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Living a Fantasy : Playwright, in a comic look at the game of self-images, says our illusions about ourselves can foul up our relationships.

March 24, 1995|T.H. McCULLOH | SPECIAL TO THE TIMES; T. H. McCulloh writes regularly about theater for The Times.

STUDIO CITY — Is it a bird? Is it a plane? Is it able to leap tall buildings in a single bound? No. It's just Ordinaryman, sitting on a sofa. He thinks the world revolves around him. He's fantasizing again.

Playwright Stephen Keep Mills, who frankly admits to his own free-form fantasizing, thinks it's a disease of epidemic proportions. He also thinks his serious comedy "Squareone," opening tonight at the Lionstar Theatre, might just be the holistic medicine to combat same.

The fantasies Mills is concerned with aren't the Walter Mitty variety. They're the fantasies about ourselves and our partners that we bring into relationships, those personas we think protect us but which only serve to build walls.

Very simply, as Mills puts it, "If we do help with the dishes, we want praise for it. Meanwhile my wife will do stuff and expect nothing to be said about it. If I make the bed, I want it recognized. It's ridiculous."

Mills has created a series of eight vignettes as variations on the theme of domestic fantasy, taken to what he calls the "ultimate limit," and explaining how this particular disease can be recognized.

"Why disease?" Mills asks. "Because there's something very unhealthy about it. It's not a healthy way to live. We go to absurd lengths to try to make our own dreams come true, at the expense of ourselves and each other. I've been through relationships. And I know where I've gone wrong, and I know why."

The play's message is that we are all still on square one in this game of self-images, Mills says. "That's where we start from, and we don't get off it. We haven't really evolved in our ability to reduce the importance of these fantasies. They guide us. They drive us. Until we drive them, we will stay on square one."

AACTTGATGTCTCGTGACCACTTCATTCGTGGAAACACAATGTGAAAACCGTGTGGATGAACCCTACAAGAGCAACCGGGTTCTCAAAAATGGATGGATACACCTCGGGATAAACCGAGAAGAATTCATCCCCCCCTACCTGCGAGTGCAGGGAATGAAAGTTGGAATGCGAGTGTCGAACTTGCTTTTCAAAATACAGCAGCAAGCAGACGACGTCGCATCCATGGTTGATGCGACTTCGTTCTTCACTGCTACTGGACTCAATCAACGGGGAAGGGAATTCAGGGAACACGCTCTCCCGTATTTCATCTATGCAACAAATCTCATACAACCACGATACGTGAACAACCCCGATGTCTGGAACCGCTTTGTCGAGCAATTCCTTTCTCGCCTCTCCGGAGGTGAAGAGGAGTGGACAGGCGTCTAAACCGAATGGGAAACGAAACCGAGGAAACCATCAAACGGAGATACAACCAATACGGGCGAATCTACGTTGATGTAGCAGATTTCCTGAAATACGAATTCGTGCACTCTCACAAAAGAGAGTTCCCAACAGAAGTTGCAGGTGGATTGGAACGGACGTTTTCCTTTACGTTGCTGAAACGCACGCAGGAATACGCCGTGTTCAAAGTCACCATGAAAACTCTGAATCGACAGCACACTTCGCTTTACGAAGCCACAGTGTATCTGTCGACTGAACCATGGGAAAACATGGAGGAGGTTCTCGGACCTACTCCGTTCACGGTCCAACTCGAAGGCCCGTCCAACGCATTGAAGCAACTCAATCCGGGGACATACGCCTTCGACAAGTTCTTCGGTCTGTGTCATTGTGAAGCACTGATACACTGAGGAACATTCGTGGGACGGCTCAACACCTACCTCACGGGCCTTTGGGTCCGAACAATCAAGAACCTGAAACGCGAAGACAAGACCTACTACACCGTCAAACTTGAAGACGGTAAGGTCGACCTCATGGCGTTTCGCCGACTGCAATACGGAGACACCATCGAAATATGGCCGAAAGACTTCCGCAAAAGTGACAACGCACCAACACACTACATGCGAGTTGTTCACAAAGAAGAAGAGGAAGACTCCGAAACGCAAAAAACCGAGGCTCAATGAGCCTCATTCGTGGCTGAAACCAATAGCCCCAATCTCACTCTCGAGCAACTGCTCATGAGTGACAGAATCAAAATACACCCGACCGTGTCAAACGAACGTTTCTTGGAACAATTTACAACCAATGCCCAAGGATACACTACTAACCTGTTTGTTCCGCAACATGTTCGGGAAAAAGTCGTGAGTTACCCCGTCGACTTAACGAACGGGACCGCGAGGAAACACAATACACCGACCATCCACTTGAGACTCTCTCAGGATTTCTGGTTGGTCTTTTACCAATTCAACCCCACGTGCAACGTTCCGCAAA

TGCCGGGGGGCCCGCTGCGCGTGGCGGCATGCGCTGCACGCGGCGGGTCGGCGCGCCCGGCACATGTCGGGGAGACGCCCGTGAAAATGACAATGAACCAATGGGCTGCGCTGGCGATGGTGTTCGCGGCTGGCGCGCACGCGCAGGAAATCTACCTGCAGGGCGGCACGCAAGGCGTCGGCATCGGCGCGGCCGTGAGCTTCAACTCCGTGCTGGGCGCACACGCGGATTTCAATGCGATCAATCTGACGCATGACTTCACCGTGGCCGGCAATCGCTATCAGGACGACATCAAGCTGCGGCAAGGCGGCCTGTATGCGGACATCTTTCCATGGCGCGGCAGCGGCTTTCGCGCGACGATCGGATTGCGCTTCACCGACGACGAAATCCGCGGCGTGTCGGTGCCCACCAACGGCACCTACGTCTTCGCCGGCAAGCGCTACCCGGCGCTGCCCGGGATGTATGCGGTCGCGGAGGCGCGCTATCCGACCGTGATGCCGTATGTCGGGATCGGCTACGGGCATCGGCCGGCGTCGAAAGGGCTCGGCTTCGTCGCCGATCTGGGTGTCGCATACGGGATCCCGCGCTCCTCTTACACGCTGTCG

As an actor, Mills has appeared on and off-Broadway, at Actors Theatre of Louisville and South Coast Repertory, and was a regular on Polly Holliday's TV sitcom, "Flo." He has won awards for his writing, recently for 1994's "A Cigar at the Beach" in Hollywood, and also for his directing.

In addition to writing "Squareone," Mills also appears in the production. For him, it's a sort of therapy, working through on stage the problems that fantasies create in relationships. He says he hopes it will be therapeutic for audiences too.

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The sort of fantasy he is talking about is easily explainable. Mills has a 4-year-old son he can identify with completely, he explains, in terms of the boy's demands, and what he expects. Those demands and expectations, the playwright says, follow us into maturity.

"Of course," he says with a laugh, "it's a little more appropriate in his case than it is in mine. This is all disguised as you get older. That's strongly suggested in the play. The prologue is about this, about what we men think we should be. Until that changes, women are in trouble. We are coming off a pretty high expectation of ourselves, pretty perfectionistic in how we want to be perceived and what we think our effectiveness should be, our power, our status. It's pretty hard for women to live with that. The male ego is fragile."

Rhonda Reynolds, artistic director of Nailing the Kipper, the theater company staging "Squareone," is one of the actors appearing in the play.

"In the play," Reynolds explains, "it's not just that the men are focused on work and the women are focused on romance. He parodies equally both sides. There's a female fantasy scene which deals with the ideal man. The play isn't sexist at all, in any way."

One of the vignettes deals with a couple whose fantasy is that they're perfect parents. But they're both working and never home. In their minds, they have to do this to provide for the children. Meanwhile, they leave before the kids wake up and return when the kids are asleep.

Reynolds says: "The play is about how fantasies have come to make up the total person because of all these outside things they're bombarded with, so that you don't even realize that you are the way you are, or that you're behaving the way you're behaving. Your relationship is going the way it is because you can't see clearly."

Being unable to view ourselves clearly keeps sending us back to Mills' square one, which the playwright emphatically states is like a prison.

"We're in jail with these fantasies," he says. "Part of the play's purpose is to break those bars and let people out."

(BEGIN TEXT OF INFOBOX / INFOGRAPHIC)

WHERE AND WHEN Where: Lionstar Theatre, 12655 Ventura Blvd., Studio City.

When: 8 p.m. Thursday to Saturday. Special Sunday performance 8 p.m. April 2. Ends May 13.

Price: $15.

Call: (213) 466-1767.

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